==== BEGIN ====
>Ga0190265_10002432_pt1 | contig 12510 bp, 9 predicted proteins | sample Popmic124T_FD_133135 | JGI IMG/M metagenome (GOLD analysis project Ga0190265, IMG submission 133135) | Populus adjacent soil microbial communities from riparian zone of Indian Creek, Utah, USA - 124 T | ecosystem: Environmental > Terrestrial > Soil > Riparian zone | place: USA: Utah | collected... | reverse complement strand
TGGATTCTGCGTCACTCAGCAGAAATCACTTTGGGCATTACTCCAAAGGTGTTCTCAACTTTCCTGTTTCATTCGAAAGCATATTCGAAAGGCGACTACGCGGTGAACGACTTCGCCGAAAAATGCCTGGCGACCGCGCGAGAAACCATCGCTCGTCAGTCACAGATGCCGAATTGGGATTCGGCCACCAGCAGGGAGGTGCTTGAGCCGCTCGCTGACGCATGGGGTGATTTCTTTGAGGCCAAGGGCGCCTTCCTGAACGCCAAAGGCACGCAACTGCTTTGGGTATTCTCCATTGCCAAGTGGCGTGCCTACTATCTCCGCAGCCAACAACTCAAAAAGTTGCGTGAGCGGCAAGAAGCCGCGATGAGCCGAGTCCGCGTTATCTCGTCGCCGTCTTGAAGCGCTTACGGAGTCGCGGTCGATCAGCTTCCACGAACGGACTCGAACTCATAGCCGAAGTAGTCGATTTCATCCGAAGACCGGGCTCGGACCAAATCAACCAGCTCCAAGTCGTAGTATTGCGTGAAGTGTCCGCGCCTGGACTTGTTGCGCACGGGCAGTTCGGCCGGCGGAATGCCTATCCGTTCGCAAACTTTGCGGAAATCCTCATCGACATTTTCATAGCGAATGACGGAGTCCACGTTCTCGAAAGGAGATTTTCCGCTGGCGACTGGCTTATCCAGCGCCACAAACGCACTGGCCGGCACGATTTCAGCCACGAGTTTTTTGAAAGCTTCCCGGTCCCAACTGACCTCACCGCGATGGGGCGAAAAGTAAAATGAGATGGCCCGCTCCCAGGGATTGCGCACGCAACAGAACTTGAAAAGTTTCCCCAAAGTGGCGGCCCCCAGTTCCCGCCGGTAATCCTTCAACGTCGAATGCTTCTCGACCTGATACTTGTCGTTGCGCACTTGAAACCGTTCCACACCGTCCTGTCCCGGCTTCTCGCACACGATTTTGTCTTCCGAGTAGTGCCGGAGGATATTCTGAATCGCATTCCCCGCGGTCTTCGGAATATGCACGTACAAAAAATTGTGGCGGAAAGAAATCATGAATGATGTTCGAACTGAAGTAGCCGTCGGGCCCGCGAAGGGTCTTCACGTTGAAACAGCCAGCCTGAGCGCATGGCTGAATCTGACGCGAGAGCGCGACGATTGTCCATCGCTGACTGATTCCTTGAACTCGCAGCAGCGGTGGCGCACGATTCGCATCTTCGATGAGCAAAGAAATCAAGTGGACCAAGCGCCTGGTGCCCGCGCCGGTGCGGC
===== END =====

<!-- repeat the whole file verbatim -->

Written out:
>Ga0190265_10002432_pt1 | contig 12510 bp, 9 predicted proteins | sample Popmic124T_FD_133135 | JGI IMG/M metagenome (GOLD analysis project Ga0190265, IMG submission 133135) | Populus adjacent soil microbial communities from riparian zone of Indian Creek, Utah, USA - 124 T | ecosystem: Environmental > Terrestrial > Soil > Riparian zone | place: USA: Utah | collected... | reverse complement strand
TGGATTCTGCGTCACTCAGCAGAAATCACTTTGGGCATTACTCCAAAGGTGTTCTCAACTTTCCTGTTTCATTCGAAAGCATATTCGAAAGGCGACTACGCGGTGAACGACTTCGCCGAAAAATGCCTGGCGACCGCGCGAGAAACCATCGCTCGTCAGTCACAGATGCCGAATTGGGATTCGGCCACCAGCAGGGAGGTGCTTGAGCCGCTCGCTGACGCATGGGGTGATTTCTTTGAGGCCAAGGGCGCCTTCCTGAACGCCAAAGGCACGCAACTGCTTTGGGTATTCTCCATTGCCAAGTGGCGTGCCTACTATCTCCGCAGCCAACAACTCAAAAAGTTGCGTGAGCGGCAAGAAGCCGCGATGAGCCGAGTCCGCGTTATCTCGTCGCCGTCTTGAAGCGCTTACGGAGTCGCGGTCGATCAGCTTCCACGAACGGACTCGAACTCATAGCCGAAGTAGTCGATTTCATCCGAAGACCGGGCTCGGACCAAATCAACCAGCTCCAAGTCGTAGTATTGCGTGAAGTGTCCGCGCCTGGACTTGTTGCGCACGGGCAGTTCGGCCGGCGGAATGCCTATCCGTTCGCAAACTTTGCGGAAATCCTCATCGACATTTTCATAGCGAATGACGGAGTCCACGTTCTCGAAAGGAGATTTTCCGCTGGCGACTGGCTTATCCAGCGCCACAAACGCACTGGCCGGCACGATTTCAGCCACGAGTTTTTTGAAAGCTTCCCGGTCCCAACTGACCTCACCGCGATGGGGCGAAAAGTAAAATGAGATGGCCCGCTCCCAGGGATTGCGCACGCAACAGAACTTGAAAAGTTTCCCCAAAGTGGCGGCCCCCAGTTCCCGCCGGTAATCCTTCAACGTCGAATGCTTCTCGACCTGATACTTGTCGTTGCGCACTTGAAACCGTTCCACACCGTCCTGTCCCGGCTTCTCGCACACGATTTTGTCTTCCGAGTAGTGCCGGAGGATATTCTGAATCGCATTCCCCGCGGTCTTCGGAATATGCACGTACAAAAAATTGTGGCGGAAAGAAATCATGAATGATGTTCGAACTGAAGTAGCCGTCGGGCCCGCGAAGGGTCTTCACGTTGAAACAGCCAGCCTGAGCGCATGGCTGAATCTGACGCGAGAGCGCGACGATTGTCCATCGCTGACTGATTCCTTGAACTCGCAGCAGCGGTGGCGCACGATTCGCATCTTCGATGAGCAAAGAAATCAAGTGGACCAAGCGCCTGGTGCCCGCGCCGGTGCGGC